Your employer just let you go. You need to find another job, but how should you handle your termination on your resume? The days when you signed on with a company and stayed with it until retirement are gone. In today’s climate, employers are much more understanding when they see a less-than-perfect work chronology, but you still have to be careful how and when you present a termination.
Do not put the termination or the circumstances surrounding it on your resume. You will have a much better chance of impressing hiring managers if you deal with this question in face-to-face interviews.
If you were recently let go, resist the urge to keep your position listed as “to present” on your resume, giving the appearance that you’re still employed. You will have to explain yourself later on, and potential employers might think you tried to mislead them.
It’s a different matter if you were laid off instead of fired. In this case, you can mention the lay off in your cover letter. Employers are more forgiving of layoffs, so mentioning this might work in your favor.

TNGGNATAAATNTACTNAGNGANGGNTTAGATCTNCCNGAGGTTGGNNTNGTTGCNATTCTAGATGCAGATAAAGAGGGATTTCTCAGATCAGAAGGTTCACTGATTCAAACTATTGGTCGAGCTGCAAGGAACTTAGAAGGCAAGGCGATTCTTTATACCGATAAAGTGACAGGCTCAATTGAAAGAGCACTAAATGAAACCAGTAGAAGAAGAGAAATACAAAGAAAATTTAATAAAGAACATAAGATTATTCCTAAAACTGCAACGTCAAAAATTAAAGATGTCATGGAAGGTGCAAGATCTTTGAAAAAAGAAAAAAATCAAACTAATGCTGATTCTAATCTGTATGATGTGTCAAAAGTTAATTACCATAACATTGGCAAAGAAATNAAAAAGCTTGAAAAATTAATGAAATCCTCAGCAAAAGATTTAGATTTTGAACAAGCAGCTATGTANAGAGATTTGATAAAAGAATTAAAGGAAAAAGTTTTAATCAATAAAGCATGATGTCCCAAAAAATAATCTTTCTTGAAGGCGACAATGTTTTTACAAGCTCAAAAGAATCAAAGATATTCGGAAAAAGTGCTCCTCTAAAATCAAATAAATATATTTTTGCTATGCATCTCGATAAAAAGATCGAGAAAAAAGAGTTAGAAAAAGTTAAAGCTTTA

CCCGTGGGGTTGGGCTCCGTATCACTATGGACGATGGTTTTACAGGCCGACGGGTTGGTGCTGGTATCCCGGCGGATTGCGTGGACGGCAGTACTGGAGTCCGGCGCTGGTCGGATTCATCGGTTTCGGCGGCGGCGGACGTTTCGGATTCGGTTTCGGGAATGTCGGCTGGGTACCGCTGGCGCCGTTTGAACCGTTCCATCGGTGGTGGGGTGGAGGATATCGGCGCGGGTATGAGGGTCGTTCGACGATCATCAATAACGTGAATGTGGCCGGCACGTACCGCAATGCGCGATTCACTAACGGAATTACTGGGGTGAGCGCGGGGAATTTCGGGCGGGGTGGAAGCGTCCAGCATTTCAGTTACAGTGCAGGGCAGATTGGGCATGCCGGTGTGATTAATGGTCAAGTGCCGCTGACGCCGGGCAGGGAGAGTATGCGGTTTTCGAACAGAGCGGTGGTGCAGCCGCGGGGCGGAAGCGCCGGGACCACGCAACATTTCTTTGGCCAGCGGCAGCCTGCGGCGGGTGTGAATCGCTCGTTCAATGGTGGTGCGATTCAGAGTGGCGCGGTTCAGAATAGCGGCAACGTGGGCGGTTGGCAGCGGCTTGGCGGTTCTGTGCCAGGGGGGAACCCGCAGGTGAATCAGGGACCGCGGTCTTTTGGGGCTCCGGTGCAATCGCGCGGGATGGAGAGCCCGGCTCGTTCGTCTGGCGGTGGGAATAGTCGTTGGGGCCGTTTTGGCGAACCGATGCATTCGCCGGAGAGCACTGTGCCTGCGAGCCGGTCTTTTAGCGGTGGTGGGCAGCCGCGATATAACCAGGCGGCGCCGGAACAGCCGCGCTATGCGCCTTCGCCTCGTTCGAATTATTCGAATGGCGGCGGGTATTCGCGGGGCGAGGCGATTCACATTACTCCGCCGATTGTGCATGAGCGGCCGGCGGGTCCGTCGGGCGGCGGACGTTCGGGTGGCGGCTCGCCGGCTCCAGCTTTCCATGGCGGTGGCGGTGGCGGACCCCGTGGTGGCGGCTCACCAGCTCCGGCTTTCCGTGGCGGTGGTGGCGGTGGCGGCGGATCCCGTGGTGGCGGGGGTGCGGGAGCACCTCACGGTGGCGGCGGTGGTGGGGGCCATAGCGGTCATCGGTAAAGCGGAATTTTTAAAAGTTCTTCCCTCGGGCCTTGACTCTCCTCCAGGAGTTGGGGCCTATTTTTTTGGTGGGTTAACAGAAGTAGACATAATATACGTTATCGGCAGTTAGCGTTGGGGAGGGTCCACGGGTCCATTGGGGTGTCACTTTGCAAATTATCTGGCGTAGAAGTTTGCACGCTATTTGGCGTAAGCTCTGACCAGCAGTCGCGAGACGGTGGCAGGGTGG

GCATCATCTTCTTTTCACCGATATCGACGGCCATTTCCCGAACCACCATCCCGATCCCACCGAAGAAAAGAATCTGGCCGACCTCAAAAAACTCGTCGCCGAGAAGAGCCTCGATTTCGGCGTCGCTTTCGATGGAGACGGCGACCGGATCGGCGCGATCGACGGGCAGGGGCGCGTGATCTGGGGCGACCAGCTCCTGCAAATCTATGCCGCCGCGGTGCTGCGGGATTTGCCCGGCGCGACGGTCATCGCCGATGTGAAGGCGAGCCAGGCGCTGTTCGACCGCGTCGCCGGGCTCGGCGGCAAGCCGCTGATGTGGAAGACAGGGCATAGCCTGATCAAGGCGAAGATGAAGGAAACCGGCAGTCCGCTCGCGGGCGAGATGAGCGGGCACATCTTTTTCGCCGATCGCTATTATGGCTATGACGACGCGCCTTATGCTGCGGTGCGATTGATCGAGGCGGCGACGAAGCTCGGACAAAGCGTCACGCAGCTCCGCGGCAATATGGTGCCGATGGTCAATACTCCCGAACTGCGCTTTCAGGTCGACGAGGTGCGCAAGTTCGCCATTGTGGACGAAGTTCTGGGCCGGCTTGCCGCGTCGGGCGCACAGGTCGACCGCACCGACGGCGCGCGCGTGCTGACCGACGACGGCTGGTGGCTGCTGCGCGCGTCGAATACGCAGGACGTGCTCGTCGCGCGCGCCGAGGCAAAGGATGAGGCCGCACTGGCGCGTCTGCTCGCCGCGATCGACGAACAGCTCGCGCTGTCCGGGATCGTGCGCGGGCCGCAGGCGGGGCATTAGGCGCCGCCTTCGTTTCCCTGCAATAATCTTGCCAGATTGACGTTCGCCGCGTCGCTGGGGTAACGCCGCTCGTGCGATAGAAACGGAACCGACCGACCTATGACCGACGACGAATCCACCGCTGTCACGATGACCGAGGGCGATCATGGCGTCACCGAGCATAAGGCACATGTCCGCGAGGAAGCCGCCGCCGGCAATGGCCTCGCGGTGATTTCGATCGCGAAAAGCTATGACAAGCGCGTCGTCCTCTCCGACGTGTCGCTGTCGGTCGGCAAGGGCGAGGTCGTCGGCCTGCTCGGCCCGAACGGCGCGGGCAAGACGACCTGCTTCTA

Focus on your accomplishments in your resume. Your goal is to wow your potential employers by highlighting those accomplishments and skills. Even if hiring managers are wondering why you left a certain employer, your resume should be strong enough for you to receive invitations to interviews in which you can explain your situation in person.
Be sure to list all of your contributions about a previous employer, even any that laid you off. This too can be a red flag to hiring managers. Talk about your responsibilities, overall contributions to the company and if you received any awards or special recognition. All of this will go a long way in your favor and that’s what you want.